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Comic Devices in Shakespeare and Popular Culture
Transcript of Comic Devices in Shakespeare and Popular Culture
What makes you laugh?
Who do you find the funniest characters in TV or films?
What kinds of things do they do that make you laugh? (physical humour)
What does he/she say that makes you laugh? (verbal humour)
Answer the following questions in
your group, and be prepared to share
the most interesting responses with the class.
1) Comic characters with certain exaggerated characteristics
2) The plot, as this generates complicated situations, often involving mistaken identities
3) The dialogue as it contains witty remarks , puns and other word play like innuendo, malapropisms, pomposity etc
4) Visual gags such as clowning around, and slapstick
There are four principle sources of humour;
1) Comic characters with exaggerated characteristics
2) plots with complications and confusions
3) witty dialogue
4) visual gags
List titles from theatre, TV or film that contain the principle sources, and include examples when you can.
In both Shakespeare's comedies and tragedies we experience humour in various forms. he makes us laugh through surprise, shock, incongruity, conflict, repetition, word play and the effect of opposite expectations. When has Shakespeare made you laugh?
Comic Device List - please make a
copy of these in your books.
Each device will use examples from
Shakespeare and Popular Culture.
In A Midsummer Night's Dream, the play the mechanicals perform is extraordinarily bad (or egregious - pronounced e-gree-jee-us) and, because of this, very funny. Much of the play's badness comes from the excessive use of poetic devices, such as alliteration and repetition. When used moderately, these devices can be effective; when used to excess, they don't work well at all.
Alliteration and Repetition
Alliteration is the repetition of the consonant sounds at the beginning of words. It can be used effectively to create a specific atmosphere or a certain mood. But when used excessively, it is comical.
In the Shakespearean play, the mechanicals want the audience to be moved by the play, but their over abundant use of alliteration does not achieve this.
eg. Line 144-45 from the Prologue -
"with bloody blameful blade/ He bravely broached his boiling bloody beast". Not only is it excessive, and thus ridiculous, but the audience is left with the impression that many of these words have been chosen simply because they begin with the letter 'b'.
of a sound, word, phrase, line or idea, when used moderately, can be very effective. However, in a play, words or phrases are often repeated in a way that is melodramatic or simply unnecessary, as in Pyramus' dying speech; "Now die,die,die,die,die (Act 5)
The Office UK clip. start at 11:11sec
In the British TV show The Office we laugh at the disaster that is Keith. His repeated 'I don't know' during his performance appraisal is an example of repetition to full comic effect. We start to laugh because his initial responses are incredibly bad and we continue to laugh because they do not improve; they get worse.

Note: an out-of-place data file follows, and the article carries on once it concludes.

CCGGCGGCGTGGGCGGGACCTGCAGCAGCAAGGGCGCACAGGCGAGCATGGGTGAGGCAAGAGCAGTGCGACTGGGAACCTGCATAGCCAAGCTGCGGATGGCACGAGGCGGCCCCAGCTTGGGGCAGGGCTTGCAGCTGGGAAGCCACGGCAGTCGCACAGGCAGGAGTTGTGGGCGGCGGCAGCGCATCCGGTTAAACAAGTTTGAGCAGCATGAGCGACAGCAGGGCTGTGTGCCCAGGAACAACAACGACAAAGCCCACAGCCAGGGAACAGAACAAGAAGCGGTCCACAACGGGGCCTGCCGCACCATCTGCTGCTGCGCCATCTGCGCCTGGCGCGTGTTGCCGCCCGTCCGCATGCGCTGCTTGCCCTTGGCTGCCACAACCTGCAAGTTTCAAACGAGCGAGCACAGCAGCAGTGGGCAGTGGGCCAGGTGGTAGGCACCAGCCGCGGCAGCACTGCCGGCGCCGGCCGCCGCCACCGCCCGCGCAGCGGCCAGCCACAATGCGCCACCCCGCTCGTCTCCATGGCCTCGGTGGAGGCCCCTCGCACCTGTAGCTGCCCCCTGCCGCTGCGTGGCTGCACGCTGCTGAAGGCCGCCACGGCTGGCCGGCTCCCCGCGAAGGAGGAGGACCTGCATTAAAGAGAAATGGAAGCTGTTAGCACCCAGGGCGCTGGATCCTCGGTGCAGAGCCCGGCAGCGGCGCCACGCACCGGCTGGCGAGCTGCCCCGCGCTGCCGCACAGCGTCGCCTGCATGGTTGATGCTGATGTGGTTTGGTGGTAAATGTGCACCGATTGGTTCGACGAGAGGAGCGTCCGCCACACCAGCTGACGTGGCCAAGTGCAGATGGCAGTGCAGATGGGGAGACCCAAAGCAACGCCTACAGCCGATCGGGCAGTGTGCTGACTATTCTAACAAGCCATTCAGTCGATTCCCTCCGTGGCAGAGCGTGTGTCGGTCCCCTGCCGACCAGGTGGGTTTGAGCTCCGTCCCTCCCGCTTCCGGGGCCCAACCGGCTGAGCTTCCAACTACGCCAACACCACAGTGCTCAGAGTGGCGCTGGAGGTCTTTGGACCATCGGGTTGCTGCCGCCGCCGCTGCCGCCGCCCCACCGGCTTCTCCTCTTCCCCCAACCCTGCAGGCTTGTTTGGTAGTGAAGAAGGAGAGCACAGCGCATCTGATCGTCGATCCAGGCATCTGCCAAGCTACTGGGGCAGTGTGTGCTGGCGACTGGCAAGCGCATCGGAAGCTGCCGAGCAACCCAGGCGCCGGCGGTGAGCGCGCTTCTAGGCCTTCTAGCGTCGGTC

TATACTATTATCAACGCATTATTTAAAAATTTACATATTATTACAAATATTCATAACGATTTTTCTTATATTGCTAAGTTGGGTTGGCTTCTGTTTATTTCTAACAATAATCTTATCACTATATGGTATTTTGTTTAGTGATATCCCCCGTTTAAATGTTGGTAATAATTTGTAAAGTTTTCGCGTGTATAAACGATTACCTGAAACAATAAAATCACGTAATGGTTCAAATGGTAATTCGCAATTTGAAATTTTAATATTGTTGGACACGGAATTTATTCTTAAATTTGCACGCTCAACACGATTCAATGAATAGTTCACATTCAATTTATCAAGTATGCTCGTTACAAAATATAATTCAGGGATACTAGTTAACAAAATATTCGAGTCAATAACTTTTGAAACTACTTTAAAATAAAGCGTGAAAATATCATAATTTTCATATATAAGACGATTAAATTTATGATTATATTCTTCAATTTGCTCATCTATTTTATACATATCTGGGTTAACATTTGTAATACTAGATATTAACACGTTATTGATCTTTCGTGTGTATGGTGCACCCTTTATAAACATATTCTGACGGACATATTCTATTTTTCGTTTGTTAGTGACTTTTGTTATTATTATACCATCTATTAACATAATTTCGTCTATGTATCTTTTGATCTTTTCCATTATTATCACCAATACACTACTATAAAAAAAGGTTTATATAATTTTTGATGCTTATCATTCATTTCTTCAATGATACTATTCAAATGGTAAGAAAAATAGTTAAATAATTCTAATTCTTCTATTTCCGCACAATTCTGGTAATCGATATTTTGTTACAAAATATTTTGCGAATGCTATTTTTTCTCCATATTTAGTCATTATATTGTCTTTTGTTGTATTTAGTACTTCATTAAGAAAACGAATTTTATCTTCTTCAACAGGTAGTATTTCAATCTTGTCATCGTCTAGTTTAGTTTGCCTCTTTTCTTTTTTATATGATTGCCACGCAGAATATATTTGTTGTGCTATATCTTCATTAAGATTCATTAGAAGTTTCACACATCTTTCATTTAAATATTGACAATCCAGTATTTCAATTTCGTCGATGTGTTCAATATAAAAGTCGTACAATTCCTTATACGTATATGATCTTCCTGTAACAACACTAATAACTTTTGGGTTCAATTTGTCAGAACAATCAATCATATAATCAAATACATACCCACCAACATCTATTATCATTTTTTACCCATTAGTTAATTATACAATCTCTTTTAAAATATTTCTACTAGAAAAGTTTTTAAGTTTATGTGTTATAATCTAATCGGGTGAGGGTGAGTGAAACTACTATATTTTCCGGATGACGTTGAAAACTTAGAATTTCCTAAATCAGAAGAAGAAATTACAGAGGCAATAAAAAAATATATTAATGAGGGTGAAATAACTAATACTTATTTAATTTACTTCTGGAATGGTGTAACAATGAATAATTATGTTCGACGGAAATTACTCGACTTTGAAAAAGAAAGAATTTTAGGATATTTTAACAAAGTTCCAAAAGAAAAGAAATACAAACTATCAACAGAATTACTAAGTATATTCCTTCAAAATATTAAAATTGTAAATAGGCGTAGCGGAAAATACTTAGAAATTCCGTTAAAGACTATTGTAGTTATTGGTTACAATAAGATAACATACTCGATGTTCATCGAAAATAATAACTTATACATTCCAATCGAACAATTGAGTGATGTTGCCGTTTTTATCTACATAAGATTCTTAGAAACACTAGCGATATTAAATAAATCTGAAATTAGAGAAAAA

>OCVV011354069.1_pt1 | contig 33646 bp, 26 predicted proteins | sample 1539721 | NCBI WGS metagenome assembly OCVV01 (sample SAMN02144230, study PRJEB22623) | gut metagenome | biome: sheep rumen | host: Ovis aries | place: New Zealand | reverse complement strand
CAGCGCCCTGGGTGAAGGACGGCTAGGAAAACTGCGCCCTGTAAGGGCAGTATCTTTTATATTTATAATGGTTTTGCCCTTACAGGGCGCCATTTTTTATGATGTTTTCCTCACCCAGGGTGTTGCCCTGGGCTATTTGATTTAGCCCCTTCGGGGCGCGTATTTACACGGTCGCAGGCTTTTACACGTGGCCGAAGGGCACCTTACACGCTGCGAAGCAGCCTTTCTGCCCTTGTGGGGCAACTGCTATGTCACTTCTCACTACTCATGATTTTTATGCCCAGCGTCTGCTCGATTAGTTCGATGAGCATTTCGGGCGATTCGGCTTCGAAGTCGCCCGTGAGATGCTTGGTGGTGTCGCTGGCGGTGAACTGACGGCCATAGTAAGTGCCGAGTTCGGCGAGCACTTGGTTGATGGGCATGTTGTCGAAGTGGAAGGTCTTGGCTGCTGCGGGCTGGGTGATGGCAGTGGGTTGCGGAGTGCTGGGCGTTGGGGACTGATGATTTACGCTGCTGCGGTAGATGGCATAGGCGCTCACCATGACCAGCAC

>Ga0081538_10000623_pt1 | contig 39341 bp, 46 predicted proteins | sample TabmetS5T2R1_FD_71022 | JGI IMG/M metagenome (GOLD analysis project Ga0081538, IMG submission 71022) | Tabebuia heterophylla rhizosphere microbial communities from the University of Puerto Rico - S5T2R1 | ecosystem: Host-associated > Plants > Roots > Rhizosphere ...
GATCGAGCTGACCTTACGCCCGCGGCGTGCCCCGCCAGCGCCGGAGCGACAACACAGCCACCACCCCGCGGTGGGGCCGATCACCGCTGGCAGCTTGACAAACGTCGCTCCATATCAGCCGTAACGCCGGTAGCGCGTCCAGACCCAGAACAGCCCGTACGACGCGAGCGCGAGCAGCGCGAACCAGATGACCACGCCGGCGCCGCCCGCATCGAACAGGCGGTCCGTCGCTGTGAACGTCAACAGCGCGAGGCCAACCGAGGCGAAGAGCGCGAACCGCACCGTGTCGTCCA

The same kind of comic effect is
achieved in The Merchant of Venice during the servant Launcelot Gobbo's soliloquy when he plays out a battle between the good and bad sides of his conscious.
He painstakingly repeats the phrase 'my conscious' as he recalls the two sides of the argument. He later speaks with his father and this too is a comic scene because their conversation goes round in circles and contains malapropisms.
Malapropisms involve unintentionally using the wrong word, often with humorous results. Watch the following clips and record as many as you can spot.
In this play, Mrs Malaprop says things like;
'He is the very pineapple of politeness" (pinnacle). Shakespeare's characters were using malapropisms many years before they were given this name. Perhaps the best known example is Dogberry in Much Ado About Nothing.
The term malapropism comes from the name of Mrs Malaprop, a character in Richard Sheridan's humorous play, The Rivals (1775).
Good morrow, gentlemen. Can any of you tell me where I may find the young Romeo?
I am the youngest of that name.
If you be he, sir, then I desire some confidence with you.
BENVOLIO (TO MERCUTIO):
She will indite him to some supper.
Malapropism occurs in Act 2 Scene 4 of Romeo and Juliet;
In line 52, the nurse says 'confidence' when she means 'conference'. When Benvolio says 'She will indite him to supper' instead of 'invite him to supper', he does this deliberately, in order to make fun of the Nurse's language. Later in the scene, the Nurse describes Mercutio's behaviour as 'a ropery', when she means to say 'a roguery'.
Can you think of any examples of malapropisms that people might use today? Have you heard a younger person use a wrong word with a totally different meaning from what they intended?
In Shakespeare's Twelfth Night there is a sense of incongruity created between who the characters appear to be and what they actually do. It is funny that the beautiful countess Olivia, whom we expect to be serious, is almost eccentric in her melancholy and Duke Orsino, whom we imagine could aspire to achieve great things, seems to revel in the role of unrequited lover.
Incongruity is achieved when actors do or say something out of place.
In Big Bang Theory the contrasting pair, Penny and Sheldon, create humour through their
interaction as Sheldon's clueless, scientific outlook clashes with Penny's social intelligence and straightforward common sense.
Hyperbole involves the use of a deliberately exaggerated statement to emphasise a point. It is a figure of speech and is not to be taken literally. Imagine something dreadful happens, so you exclaim "It's the end of the world!" It's not literally the end of the world, but we know what you mean; you are deliberately exaggerating to let us know you are upset.